I’d never seen this commercial from Mars Incorporated owned company, Starburst. The premise of the commercial is that there are Asian Scottish people, and that this is “a contradiction.” I feel like Burger King has started a truly problematic trend, which I guess Starburst has decided to adopt…

Problems, problems, problems.

 

 

Look at This! Looklet Lets You Play

Posted in Uncategorized with tags on July 18, 2009 by thebibliophile

Great news: there’s another fantastic website that lets you play with different looks, called Looklet on which I’ve just spent an embarassing amount of time.  But it’s addictive. You can select a model and unlike similar sites, you can actually see how the clothes will look on the body, you can also select a bacgkround, and Looklet seems specifically designed to encourage you to buy the look you create (a pro or con depending on who you poll).

I created the look below which I called “An Autumnal Turn.” You can change the background of the style you create – allowing you  to see what it will look lik “on location” so to speak. You can also, in an ingenius move, select shirts, jackets, and pants, deciding whether your model wears it open, tied, or in layers with another item. It’s like having your own access to a high-quality look book.

look image

Education for Liberation: An image

Posted in Uncategorized with tags on July 17, 2009 by thebibliophile

Education either functions as an instrument which is used to facilitate integration of the younger generation into the logic of the present system and bring about conformity or it becomes the practice of freedom, the means by which men and women deal critically and creatively with reality and discover how to participate in the transformation of their world.

                                                                                                                                                         – Paolo Freire

 

One More Day, Keep on Shining

Posted in Uncategorized with tags , on July 16, 2009 by thebibliophile
 
I hope that Judge Sotomayor is everything we hope she is: a wise Latina womyn who will make wise, legal, equitable, empathic decisions on a court lacking all of the above. But we don’t know for sure, do we? All we can watch is the embarassingly sexist and racist media coverage, which seems sure that because Sonia Sotomayor is Puerto Rican, she will be race biased in her decisions. As evidenced by her statement about “wise Latina judges.” The assertion that Sotomayor would discriminate, when every bit of evidence shows that would not be, is similar to pre-Civil War and Civil Rights’ apologists assertions that enslaved African-Americans had to be freed slowly, otherwise they would rise up and massacre white people. A dear family friend is fond of saying, “evil people think evil things.” Now, let me be clear, I am not calling white people evil. So just stop right there. But I am suggesting that once one has gotten accustomed to oppressive behavior, whether one is male, white, wealthy, or in any situation where society gives your group power out of proportion to the actual demographic of the population, and you’ve been able to exercise that power with impunity, it can be quite hard to believe that when the tables are turned the ones you’ve oppressed, won’t resort to punishing those who used to have power. In other words, white male Senators who’ve interogated and been appallingly rude to Judge Sotomayor, are having a bit of crisis – and at the center of that crisis is a question: will they do to us what we have done to them? Will they use their power in the same ways we have used ours? And its unimaginable that people of color, womyn, LGBT, the poor, differently abled people, would act for the interests of everyone – in other words, that with power oppressed people would walk the higher ground of public good and equity, as opposed to following the self-serving model of our founders and the traditionally white and male leaders that have had power in this nation.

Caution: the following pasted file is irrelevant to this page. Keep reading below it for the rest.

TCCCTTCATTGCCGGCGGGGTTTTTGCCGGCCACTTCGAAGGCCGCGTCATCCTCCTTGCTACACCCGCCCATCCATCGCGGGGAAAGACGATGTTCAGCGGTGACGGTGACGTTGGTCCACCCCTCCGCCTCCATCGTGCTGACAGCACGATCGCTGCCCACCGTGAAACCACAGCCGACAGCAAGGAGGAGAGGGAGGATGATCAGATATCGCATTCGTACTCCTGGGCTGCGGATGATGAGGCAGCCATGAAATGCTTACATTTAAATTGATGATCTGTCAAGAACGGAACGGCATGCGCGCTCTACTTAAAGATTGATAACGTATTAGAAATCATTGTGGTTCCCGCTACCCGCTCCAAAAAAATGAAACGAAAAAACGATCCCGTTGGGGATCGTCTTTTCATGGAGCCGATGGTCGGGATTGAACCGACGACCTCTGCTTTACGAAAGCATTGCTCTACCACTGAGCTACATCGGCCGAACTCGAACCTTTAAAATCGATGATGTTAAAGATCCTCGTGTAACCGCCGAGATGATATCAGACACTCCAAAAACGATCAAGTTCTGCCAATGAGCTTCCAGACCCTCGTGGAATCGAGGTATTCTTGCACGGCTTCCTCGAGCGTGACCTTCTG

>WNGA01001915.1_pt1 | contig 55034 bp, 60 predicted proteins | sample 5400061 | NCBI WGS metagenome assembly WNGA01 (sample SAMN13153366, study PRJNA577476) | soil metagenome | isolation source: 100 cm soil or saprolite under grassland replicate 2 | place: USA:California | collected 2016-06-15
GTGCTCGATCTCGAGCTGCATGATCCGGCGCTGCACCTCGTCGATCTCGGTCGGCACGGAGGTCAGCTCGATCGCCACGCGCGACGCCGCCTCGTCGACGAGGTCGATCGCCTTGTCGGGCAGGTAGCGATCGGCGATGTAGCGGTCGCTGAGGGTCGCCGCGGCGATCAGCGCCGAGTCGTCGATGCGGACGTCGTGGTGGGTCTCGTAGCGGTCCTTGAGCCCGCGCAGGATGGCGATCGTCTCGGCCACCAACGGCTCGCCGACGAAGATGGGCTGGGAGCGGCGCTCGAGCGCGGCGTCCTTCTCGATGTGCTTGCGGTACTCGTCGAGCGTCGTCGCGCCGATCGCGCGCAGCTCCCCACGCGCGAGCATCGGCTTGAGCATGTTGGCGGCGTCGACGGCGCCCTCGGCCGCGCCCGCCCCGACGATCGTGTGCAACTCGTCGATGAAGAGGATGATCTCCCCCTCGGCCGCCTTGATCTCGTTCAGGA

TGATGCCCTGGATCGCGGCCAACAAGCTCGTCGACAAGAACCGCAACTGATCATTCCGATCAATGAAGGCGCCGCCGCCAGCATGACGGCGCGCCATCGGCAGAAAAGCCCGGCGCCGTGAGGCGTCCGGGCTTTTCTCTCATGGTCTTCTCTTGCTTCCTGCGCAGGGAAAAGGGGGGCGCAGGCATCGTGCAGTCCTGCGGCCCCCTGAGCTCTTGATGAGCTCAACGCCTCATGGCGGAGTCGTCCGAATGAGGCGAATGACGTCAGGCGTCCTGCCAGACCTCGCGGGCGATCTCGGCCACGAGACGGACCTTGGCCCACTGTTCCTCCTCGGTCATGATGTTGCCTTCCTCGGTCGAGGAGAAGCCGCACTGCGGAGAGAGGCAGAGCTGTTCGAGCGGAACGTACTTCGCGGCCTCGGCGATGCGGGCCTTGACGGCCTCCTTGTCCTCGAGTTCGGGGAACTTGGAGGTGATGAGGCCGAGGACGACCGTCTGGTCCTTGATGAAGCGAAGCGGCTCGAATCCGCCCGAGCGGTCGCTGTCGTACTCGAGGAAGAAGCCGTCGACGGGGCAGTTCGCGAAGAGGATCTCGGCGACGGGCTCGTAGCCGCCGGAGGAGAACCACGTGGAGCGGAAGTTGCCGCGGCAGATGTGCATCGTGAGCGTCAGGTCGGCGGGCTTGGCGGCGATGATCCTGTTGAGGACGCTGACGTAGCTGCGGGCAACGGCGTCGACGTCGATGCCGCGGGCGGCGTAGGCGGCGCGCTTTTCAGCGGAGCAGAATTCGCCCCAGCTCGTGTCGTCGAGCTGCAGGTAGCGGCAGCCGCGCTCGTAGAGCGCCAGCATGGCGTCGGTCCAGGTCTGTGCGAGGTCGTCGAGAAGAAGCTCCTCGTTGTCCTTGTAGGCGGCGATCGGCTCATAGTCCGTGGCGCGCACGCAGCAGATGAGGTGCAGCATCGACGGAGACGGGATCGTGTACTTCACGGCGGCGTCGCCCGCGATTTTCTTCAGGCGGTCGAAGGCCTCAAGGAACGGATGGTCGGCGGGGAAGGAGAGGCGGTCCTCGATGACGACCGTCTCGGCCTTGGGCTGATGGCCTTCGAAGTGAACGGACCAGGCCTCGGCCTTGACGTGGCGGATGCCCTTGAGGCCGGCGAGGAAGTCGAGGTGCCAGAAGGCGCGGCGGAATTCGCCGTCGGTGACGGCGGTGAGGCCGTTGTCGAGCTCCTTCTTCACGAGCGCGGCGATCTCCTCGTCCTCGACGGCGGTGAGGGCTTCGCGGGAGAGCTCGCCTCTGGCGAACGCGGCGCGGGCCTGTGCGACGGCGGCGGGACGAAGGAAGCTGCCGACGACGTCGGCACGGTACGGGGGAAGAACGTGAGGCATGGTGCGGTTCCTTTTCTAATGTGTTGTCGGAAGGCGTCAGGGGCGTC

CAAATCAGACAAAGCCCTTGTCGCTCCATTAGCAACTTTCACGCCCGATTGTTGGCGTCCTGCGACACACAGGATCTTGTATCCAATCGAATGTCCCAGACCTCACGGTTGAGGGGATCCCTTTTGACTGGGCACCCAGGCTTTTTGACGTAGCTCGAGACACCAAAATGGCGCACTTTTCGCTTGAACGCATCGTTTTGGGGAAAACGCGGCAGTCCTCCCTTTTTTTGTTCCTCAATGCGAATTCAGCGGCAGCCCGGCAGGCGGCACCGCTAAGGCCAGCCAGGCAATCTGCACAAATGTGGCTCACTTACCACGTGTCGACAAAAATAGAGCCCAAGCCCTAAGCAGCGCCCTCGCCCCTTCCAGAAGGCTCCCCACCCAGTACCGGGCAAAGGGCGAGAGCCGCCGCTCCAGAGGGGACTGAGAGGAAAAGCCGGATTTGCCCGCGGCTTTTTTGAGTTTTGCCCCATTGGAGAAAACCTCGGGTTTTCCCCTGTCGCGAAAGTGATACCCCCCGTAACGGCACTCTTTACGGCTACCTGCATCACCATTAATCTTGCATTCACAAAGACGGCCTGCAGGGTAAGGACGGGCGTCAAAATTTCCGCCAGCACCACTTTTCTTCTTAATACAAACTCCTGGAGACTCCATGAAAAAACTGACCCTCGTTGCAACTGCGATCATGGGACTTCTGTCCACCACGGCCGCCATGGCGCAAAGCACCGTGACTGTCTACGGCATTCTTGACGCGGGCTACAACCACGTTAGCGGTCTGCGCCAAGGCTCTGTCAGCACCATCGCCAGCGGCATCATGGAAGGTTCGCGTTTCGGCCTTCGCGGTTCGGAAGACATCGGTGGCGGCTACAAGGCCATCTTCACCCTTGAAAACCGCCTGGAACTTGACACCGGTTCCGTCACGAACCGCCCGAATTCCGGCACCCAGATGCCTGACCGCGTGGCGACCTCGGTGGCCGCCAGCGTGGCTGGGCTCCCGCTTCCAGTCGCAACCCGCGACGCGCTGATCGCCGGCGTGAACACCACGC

“every major United States media outlet has, in one way or another, reported on Republican (and other) fears of Supreme Court justice nominee Sonia Sotomayor’s potential for “racial bias,” given her Puerto Rican ethnicity and her now infamous comments about a “wise Latina” making better choices than a “white man.” ….That Sotomayor might harbor some bias based upon her Puerto Rican-ness is not an unreasonable thought; we all harbor some biases based upon our backgrounds – it is just that certain people’s biases get to be called “truth” while others’ get to be called “militancy”.”
 
U.S. Supreme Court Justice nominee and U.S. Court of Appeals for the Second Circuit Judge Sonia Sotomayor meets with White House counsels at the Eisenhower Executive Office Building of the White House June 1, 2009 in Washington, DC. Judge Sotomayor has been meeting with White House staff members since U.S. President Barack Obama announced her nomination to the Supreme Court on May 26.  (Photo by Alex Wong/Getty Images) *** Local Caption *** Sonia SotomayorWhile I don’t agreee with all of Valdes-Rodriguez’s argument – particularly how she takes pains to note that Puerto Rico isn’t as Black as say Haiti or Jamaica (leaving out Cuba- a sublte anti-Black aside), I do think its helpful that she calls out the media for really lacking a nuanced discussion of race and identity – and for pointing out that many of our “leader,” who happen to be white, also happen to seem quite frightened when not engaging with people who don’t share their backgrounds. Instead of being afraid, maybe they should befriend some people of color and they can learn helpful tips from us: code-switching, even-ness, and professionalism in the face of crazy. I also appreciate that she points out who’s background gets labeled normative and who’s background is labeled radical.